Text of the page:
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Twenty people in KwaZulu-Natal arrested for voting twic...

South Africa


Twenty people in KwaZulu-Natal arrested for voting twice – but those votes still count

IEC Deputy CEO Mawethu Mosery held a media briefing and addressed concerns around illegal duplicate voting at the KwaZulu-Natal results centre in Durban on 9 May 2019. Photo: Aisha Abdool Karim

IEC officials briefing media on Thursday afternoon in KwaZulu-Natal said that they were satisfied that the electoral process in the province had been carried out freely and fairly. 20 people have been arrested in KwaZulu-Natal for voting twice, which the election officials pointed to as proof that the necessary checks and balances are in place to prevent electoral fraud. But here’s the kicker: the duplicate votes have to be counted like legitimate votes.

By Thursday morning, the police had acted in response to tip-offs from the IEC to arrest 20 people in KwaZulu-Natal for voting twice.

Elections officials in the province made this announcement at a media briefing at the Durban results centre.

Acting provincial electoral officer Ntomb’futhi Masinga told journalists that one person had been arrested in Port Shepstone, two in Hluhluwe and 17 in Dannhauser for having cast multiple votes.

It appears that the voters in question were able to remove ink from their thumbs and then vote at more than one station by using the provision in the Electoral Act which permits people to vote at a different voting station to the one in which they are registered.

IEC deputy CEO Mawethu Mosery explained that the scanner which reads voters’ ID documents is not linked to a live national server. In other words, it is possible for an ID document to be scanned successfully at more than one voting station without the voter being stopped. But once the scanners’ data has been uploaded and reconciled with the voters’ roll after voting has closed, the fact that a voter has cast more than one ballot is detected immediately, and police dispatched to make the relevant arrests.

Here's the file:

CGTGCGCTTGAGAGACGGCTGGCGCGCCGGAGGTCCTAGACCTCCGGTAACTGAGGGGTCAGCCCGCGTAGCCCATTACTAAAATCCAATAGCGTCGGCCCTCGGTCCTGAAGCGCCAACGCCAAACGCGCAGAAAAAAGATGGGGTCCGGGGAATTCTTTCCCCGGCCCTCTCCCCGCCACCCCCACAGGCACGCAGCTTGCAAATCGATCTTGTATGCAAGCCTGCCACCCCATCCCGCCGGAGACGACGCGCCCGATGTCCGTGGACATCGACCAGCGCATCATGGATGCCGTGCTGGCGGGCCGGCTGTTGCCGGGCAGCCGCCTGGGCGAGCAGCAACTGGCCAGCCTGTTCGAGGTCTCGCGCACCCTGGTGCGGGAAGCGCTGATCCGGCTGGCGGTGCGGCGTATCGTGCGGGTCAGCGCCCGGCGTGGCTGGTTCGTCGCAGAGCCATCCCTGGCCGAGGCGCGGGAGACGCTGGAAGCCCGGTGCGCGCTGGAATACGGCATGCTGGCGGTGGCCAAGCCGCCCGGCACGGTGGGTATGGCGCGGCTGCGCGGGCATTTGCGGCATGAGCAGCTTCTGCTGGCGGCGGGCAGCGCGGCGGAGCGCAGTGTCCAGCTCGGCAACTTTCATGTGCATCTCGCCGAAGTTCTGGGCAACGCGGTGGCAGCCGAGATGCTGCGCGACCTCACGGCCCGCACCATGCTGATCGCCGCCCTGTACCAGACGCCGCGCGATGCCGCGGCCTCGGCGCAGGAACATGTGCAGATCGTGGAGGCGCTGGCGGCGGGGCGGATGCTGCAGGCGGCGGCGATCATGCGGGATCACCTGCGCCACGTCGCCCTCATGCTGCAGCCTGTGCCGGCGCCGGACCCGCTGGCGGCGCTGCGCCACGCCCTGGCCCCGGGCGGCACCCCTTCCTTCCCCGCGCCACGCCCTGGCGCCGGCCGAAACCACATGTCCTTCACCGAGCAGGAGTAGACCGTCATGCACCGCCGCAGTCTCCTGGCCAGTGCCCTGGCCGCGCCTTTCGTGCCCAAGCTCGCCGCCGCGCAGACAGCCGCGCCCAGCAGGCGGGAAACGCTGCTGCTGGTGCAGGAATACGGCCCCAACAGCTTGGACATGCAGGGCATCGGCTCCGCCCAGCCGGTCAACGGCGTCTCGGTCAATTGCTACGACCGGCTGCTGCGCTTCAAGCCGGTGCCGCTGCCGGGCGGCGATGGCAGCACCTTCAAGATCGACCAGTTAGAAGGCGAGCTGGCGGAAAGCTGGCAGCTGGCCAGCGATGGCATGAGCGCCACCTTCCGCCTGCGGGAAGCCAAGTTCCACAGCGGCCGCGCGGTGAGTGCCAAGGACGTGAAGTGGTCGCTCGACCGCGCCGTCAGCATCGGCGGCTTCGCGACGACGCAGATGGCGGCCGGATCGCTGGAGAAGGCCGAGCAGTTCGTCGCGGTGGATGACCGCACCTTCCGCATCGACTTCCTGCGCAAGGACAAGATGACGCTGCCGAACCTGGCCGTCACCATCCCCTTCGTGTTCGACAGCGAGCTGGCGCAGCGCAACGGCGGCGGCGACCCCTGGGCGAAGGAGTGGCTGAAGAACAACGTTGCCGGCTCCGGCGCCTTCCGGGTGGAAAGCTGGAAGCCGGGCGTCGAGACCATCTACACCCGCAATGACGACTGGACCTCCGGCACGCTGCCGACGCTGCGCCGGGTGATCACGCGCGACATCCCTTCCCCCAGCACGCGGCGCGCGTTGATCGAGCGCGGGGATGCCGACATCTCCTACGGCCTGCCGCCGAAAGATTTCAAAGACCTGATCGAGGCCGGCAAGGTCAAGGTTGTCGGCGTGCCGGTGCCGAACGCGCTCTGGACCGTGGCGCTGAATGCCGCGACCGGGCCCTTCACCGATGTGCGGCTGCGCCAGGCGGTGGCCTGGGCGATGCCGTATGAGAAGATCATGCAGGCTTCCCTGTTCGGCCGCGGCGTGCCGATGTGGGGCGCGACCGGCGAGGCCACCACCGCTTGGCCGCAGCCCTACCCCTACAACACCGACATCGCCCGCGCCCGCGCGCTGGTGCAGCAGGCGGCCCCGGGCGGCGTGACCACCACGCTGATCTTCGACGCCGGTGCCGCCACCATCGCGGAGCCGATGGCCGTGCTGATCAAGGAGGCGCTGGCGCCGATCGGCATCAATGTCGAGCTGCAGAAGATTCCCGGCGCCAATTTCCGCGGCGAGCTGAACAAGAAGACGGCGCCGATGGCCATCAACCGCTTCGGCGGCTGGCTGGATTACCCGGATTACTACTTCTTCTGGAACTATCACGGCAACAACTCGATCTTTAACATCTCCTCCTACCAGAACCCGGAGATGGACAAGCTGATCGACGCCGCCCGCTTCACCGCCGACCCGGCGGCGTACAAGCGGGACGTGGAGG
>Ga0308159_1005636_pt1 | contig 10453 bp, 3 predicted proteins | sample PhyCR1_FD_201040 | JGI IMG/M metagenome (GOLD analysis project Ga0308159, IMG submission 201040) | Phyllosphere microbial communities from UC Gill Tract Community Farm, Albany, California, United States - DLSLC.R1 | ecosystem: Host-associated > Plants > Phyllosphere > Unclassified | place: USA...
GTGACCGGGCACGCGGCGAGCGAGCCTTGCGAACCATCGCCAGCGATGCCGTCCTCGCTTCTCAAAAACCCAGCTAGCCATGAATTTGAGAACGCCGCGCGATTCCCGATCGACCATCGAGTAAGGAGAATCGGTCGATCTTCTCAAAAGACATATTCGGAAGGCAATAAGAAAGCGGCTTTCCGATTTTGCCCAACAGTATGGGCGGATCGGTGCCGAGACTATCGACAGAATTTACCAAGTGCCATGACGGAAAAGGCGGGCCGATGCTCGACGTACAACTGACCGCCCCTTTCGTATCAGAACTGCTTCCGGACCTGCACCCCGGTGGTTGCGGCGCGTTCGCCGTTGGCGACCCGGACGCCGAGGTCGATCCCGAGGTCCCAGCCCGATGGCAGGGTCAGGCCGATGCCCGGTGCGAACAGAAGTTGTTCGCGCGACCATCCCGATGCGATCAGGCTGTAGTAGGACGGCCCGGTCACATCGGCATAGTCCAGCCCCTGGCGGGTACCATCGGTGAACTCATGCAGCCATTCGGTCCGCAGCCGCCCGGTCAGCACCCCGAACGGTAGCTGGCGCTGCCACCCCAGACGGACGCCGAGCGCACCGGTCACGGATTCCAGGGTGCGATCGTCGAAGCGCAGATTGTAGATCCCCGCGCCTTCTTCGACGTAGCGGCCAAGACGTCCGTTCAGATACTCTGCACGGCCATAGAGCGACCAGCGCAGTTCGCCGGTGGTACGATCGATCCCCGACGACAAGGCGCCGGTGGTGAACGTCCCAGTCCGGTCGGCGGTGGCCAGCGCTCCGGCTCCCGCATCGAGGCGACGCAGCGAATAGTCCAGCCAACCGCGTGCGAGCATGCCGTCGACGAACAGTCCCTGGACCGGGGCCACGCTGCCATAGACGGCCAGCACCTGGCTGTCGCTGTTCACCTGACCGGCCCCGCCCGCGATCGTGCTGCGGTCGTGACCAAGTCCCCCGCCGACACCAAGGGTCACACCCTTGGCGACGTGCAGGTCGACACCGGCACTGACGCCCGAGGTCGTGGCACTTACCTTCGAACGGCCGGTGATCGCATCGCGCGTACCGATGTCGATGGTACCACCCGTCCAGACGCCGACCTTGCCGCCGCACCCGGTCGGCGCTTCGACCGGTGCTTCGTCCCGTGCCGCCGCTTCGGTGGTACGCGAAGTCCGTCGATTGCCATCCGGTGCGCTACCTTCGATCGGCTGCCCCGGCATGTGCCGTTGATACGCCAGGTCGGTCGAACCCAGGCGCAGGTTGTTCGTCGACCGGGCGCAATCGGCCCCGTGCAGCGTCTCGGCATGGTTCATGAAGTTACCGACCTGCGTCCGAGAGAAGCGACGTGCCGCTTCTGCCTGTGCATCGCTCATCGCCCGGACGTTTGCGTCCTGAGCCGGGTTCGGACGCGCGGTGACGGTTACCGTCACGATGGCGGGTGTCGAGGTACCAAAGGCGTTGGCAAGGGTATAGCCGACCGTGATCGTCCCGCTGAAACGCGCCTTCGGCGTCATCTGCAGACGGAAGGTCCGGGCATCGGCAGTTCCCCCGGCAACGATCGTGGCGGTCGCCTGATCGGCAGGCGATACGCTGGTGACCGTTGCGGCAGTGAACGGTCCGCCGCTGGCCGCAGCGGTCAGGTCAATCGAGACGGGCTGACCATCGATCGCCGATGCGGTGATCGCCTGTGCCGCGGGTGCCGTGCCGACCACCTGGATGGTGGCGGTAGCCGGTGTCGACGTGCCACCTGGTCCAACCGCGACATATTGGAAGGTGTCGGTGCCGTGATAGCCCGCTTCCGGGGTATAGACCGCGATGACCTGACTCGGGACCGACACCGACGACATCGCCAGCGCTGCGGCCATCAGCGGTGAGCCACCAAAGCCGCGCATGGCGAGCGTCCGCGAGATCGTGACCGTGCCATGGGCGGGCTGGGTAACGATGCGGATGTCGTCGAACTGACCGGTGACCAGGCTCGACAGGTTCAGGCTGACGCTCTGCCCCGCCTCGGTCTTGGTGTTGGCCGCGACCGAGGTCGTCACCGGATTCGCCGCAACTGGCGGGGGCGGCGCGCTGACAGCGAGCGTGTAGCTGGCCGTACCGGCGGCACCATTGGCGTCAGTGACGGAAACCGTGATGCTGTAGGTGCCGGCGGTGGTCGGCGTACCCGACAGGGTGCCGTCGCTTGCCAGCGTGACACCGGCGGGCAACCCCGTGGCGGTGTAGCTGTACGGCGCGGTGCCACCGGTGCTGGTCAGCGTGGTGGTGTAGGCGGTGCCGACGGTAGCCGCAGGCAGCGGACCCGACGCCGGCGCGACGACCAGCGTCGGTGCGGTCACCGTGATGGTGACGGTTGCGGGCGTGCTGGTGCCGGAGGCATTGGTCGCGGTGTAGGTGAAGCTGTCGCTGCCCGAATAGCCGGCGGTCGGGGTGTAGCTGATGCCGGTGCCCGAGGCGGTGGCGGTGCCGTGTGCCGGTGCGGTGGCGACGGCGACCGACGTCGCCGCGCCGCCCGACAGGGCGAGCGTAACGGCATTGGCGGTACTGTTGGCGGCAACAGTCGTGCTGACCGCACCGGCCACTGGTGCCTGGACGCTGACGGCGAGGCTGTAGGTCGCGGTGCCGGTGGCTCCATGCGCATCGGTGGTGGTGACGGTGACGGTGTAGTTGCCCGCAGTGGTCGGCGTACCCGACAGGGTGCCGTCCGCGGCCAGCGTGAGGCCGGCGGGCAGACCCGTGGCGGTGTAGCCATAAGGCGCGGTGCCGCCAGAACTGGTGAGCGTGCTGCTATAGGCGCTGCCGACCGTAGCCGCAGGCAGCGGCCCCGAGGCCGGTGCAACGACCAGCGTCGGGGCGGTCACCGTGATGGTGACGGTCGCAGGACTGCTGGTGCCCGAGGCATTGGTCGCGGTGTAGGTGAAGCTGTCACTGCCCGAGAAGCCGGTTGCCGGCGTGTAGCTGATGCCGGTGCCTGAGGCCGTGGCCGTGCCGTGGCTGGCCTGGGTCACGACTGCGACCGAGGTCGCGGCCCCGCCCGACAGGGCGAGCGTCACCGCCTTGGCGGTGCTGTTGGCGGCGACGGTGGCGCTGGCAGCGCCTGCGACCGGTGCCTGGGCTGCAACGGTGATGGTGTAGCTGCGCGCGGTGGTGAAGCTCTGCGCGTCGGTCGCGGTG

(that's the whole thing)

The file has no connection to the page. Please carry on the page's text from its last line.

Mosery said that in this case there was no indication that the problem of duplicate votes cast in KZN extended wider than the 20 people arrested.

But what happens to the duplicate votes cast by the fraudsters?

That is the difficulty for the IEC: all votes have to be counted, because there is no way of knowing which votes were cast by the voting cheats due to the strict secrecy provisions governing the voting system.

They all look the same,” Mosery explained, in reference to votes. “This was a secret ballot environment.”

In other words, the unlawful votes will be counted alongside the legitimate votes, unless the results of the voting stations in question are legally challenged by political parties.

Mosery said that he had not yet heard the suggestion that one particular party had been disadvantaged by the duplicate votes.

Multiple political parties have thus far voiced unhappiness with various aspects of the voting process, but some politicians are conscious of needing to proceed responsibly.

As leaders, we are careful, because we don’t want to incite violence,” the DA’s premier candidate in KwaZulu-Natal Zwakele Mncwango told Daily Maverick on Thursday.

You don’t want to make statements where voters on the ground might start to reject the elections and end up having conflict.”

The IEC’s Masinga said that although the electoral provision allowing voters to cast ballots distant from home had been in place for previous elections, there was evidence that the provision was “abused” on this occasion.

She stressed that the clause is supposed to allow voters to fulfil their democratic rights if they unexpectedly find themselves far from the station where they are registered on Election Day.

In the 2019 elections, however, it appears that many legitimate voters simply opted to pick voting stations at whim or for greater convenience rather than sticking to their registration details.

This messed up our provision quantities,” said Masinga.

She explained that election officials ordinarily have more than enough ballot papers at each station to cater for the number of people registered there to cast their votes. This year, however, so many people chose to vote at different stations that “area managers had their work cut out trying to get more ballot papers”.

Masinga said that, nonetheless, in KwaZulu-Natal “not a single person ended up not being able to vote because we ran out of ballot papers”.

Despite these challenges, the IEC expressed satisfaction with the general manner in which voting proceeded in KwaZulu-Natal this year.

We are quite happy that the election we delivered was a credible one,” Masinga said.

Results are trickling in slowly from KwaZulu-Natal voting stations, with only 23% of stations reporting results by 2pm on Thursday. The ANC looked set to maintain its majority in the province at that time, but all-important urban centres in the province had not yet submitted results. DM


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